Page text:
If on another category then I just browse r/books or pray for a good book recommendation while browsing twitter which has happened maybe once before so it’s not a really good way of doing it.

I then browse through the top new books from Amazon, NYT or mainstream blogs (not a smart choice I know) but in spite of having all these different places and options I end up being more confused than when I started my search.

How do I know that those places are actually being transparent and fair in their reviews? How do I know that the book is actually any good and that the amazon stars are not fake?

There should clearly be a better way of indexing all of the information that we have available to make a buying decision for x category of books no matter if they are new releases or the top books of all time.

Why can’t I just go to a filtered lists that combines what people are really saying about ‘x’ book + its mentions and display it in a clear simple understandable way for me?

A sourced list of the best books to read by category with a mention counter + sentiment analysis indicator to know what people are really saying about the book would help solve the issue of really knowing if the book is any good by the average sentiment of people reading it.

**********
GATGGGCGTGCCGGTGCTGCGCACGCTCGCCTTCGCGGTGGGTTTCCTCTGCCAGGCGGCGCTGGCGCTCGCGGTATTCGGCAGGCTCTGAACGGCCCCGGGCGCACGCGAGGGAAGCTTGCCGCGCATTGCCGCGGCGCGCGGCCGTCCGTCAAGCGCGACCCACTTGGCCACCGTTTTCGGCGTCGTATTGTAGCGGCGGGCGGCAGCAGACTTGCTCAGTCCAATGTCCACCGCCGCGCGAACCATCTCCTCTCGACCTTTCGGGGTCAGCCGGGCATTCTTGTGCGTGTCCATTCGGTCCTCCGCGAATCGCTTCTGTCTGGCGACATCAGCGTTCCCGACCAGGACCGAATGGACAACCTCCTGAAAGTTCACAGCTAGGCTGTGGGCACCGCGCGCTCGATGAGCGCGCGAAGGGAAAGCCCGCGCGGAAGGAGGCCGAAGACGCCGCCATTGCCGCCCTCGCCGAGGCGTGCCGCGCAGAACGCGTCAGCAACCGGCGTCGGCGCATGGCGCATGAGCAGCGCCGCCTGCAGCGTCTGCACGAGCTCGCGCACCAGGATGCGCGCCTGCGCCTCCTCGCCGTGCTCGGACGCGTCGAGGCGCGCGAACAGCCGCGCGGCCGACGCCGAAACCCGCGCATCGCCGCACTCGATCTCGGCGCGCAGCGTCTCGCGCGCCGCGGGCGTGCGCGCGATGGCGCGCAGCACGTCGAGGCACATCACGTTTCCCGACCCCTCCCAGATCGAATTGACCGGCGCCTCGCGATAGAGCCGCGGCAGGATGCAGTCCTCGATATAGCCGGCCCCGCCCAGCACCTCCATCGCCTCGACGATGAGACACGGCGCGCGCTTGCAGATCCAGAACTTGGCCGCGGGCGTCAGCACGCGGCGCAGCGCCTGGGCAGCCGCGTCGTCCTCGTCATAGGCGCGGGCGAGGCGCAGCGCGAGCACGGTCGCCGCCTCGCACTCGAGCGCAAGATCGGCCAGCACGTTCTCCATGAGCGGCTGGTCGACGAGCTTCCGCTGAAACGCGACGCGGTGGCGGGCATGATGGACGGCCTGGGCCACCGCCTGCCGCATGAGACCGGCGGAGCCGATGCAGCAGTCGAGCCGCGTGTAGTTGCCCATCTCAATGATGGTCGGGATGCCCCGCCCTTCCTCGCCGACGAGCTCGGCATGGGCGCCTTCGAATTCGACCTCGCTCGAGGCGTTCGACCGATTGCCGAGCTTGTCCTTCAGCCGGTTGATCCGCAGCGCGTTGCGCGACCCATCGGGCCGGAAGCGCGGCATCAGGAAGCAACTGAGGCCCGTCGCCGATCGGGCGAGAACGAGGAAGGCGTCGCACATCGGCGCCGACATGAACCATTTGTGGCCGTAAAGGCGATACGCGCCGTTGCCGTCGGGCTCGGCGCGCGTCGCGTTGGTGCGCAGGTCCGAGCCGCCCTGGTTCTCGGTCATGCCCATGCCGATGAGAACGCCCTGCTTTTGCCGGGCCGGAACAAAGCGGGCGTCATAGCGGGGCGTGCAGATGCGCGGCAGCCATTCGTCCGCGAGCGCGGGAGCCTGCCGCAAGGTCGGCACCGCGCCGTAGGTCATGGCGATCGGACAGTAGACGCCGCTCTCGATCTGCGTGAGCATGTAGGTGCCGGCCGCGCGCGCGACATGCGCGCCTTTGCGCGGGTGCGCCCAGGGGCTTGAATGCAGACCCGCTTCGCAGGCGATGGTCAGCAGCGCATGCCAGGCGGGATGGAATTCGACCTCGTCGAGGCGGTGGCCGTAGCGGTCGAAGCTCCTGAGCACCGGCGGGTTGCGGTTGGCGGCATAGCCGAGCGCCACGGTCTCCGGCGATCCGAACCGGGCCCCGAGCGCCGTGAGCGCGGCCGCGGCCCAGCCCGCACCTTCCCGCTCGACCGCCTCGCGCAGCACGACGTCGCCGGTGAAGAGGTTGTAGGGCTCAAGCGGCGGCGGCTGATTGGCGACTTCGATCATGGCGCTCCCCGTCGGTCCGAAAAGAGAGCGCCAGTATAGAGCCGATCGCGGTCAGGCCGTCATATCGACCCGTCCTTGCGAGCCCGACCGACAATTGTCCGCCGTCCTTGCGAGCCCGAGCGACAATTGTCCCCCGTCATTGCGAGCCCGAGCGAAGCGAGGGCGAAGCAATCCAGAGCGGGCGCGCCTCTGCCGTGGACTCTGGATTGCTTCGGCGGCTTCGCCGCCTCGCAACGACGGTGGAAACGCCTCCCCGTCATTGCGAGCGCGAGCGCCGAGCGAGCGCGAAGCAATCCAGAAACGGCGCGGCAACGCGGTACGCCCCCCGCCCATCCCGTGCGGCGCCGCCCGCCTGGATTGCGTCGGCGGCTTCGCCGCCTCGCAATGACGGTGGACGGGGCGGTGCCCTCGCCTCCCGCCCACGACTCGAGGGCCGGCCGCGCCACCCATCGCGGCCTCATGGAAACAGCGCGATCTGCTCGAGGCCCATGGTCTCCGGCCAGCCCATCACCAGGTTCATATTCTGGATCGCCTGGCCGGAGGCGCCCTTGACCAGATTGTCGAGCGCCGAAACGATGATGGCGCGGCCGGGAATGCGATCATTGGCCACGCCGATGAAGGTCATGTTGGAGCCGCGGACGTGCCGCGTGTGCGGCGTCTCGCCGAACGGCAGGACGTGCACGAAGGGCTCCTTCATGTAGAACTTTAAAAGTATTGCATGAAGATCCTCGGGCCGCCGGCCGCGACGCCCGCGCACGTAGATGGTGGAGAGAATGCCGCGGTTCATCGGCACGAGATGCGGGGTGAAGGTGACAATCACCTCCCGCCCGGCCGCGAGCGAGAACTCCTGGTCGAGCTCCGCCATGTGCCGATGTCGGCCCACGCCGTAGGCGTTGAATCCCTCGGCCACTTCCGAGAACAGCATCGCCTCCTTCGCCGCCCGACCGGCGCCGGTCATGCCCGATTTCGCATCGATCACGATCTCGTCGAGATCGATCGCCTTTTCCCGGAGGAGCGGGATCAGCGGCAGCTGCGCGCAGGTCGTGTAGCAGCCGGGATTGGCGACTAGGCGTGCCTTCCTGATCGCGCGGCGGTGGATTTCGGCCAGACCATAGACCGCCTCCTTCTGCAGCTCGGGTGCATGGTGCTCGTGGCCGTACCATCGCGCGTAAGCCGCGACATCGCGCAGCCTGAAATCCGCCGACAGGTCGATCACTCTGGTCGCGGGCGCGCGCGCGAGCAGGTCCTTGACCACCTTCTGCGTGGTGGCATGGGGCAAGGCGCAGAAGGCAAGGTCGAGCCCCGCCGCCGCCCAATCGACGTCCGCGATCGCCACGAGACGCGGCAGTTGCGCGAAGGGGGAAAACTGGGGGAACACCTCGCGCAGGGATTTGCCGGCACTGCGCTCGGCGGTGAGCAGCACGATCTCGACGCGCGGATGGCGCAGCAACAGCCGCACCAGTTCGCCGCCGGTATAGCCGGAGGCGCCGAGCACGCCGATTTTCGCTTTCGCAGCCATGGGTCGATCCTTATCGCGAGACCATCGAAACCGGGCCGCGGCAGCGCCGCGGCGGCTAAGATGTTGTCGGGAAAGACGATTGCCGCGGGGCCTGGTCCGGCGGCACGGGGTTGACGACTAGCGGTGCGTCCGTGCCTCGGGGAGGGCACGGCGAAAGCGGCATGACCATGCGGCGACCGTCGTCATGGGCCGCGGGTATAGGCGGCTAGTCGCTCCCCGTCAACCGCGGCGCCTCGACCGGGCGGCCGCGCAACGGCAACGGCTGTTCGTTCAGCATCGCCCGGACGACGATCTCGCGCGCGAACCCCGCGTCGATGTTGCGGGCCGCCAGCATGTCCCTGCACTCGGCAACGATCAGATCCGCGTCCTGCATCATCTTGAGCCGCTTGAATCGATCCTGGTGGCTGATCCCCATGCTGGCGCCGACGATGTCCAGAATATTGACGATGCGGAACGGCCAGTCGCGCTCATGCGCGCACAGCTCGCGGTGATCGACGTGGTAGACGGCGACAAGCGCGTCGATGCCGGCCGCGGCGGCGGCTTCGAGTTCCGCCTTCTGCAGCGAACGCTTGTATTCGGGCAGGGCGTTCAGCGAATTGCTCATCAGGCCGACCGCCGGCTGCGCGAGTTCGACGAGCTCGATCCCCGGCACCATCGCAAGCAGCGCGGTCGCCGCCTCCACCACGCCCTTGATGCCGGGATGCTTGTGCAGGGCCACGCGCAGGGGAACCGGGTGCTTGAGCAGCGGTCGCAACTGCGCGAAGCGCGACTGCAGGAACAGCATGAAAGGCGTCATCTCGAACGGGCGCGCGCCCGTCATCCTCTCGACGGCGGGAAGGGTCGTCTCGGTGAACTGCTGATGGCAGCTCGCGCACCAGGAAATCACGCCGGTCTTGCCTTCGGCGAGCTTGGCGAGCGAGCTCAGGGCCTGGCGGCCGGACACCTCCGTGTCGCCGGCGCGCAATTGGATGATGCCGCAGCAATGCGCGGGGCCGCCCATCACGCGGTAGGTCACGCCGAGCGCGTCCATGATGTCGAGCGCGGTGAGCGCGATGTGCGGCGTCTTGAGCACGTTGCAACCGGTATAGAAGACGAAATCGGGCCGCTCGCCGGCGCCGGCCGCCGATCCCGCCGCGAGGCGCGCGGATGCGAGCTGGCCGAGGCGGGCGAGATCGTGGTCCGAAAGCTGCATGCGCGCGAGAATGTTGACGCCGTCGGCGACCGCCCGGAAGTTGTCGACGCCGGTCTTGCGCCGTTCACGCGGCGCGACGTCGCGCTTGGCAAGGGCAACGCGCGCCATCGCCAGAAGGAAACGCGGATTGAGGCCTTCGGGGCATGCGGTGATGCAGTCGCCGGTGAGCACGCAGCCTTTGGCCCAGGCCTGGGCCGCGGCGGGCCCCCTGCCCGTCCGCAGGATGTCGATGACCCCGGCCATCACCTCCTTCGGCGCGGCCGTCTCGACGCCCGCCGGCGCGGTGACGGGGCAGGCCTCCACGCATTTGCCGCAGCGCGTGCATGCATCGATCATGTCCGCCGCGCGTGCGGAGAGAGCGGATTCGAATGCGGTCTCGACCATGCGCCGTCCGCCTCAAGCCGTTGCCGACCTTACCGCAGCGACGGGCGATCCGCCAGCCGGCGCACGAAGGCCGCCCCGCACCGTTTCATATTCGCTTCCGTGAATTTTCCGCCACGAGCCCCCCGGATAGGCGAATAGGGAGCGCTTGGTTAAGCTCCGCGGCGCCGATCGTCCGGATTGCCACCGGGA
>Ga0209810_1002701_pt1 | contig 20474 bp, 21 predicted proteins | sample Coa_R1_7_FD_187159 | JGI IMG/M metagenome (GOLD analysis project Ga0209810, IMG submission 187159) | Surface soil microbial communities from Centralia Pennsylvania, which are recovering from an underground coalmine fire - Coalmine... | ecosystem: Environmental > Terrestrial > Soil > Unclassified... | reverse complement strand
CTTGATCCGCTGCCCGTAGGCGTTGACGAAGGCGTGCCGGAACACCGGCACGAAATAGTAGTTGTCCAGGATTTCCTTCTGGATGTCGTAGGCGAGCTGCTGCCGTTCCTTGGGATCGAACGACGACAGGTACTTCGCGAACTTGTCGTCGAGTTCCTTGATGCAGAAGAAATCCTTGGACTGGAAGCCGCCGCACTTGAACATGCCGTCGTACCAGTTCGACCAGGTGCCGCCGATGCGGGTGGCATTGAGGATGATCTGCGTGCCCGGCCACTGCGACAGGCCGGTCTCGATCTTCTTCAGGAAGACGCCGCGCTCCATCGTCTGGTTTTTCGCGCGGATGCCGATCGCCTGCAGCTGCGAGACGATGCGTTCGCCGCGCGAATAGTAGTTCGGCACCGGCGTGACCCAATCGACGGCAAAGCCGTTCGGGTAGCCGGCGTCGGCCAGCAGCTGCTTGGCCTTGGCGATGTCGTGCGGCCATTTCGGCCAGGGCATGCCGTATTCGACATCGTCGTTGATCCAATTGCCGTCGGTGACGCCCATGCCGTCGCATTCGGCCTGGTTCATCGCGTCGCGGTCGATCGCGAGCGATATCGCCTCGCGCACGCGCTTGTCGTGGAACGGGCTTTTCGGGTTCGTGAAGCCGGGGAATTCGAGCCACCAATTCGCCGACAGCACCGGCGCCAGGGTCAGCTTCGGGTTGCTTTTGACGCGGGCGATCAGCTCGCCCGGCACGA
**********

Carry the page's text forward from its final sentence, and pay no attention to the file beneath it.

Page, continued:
It would also show the real ‘popularity’ of the book and would be useful to make a buying decision. If things are taken further it could even start aggregating new book recommendations based on the things people are saying about it.

By combining a human chosen list of good places to source information and some API’s that help clarify what’s being said with affiliate links.

If the product is good enough the earnings could help fund the next phases of the project and keep iterating based on user feedback until the platform is advanced enough to add different categories of products that people could search for.

Think of it as a wire cutter with auto generated lists with up to date information.

That’s what I’m gonna pitch and work towards for the next weeks if the product is selected. Wish me luck 🕊

Interview with Christian Guzman from Alphalete

My Favorite Leaders create leaders episode

This is definitely my favorite leaders create leaders episode where Gerard Adams interviews Christian Guzman the founder of Alphalete. 

His story is really amazing. He started from the bottom and built his brand via YouTube > opened a Gym > kept building his brand > opened a new Gym and then created the most popular gym clothing brand in the market right now. 

A really good example of hard work and focus. 

6 Tools to boost productivity on your Mac 🔥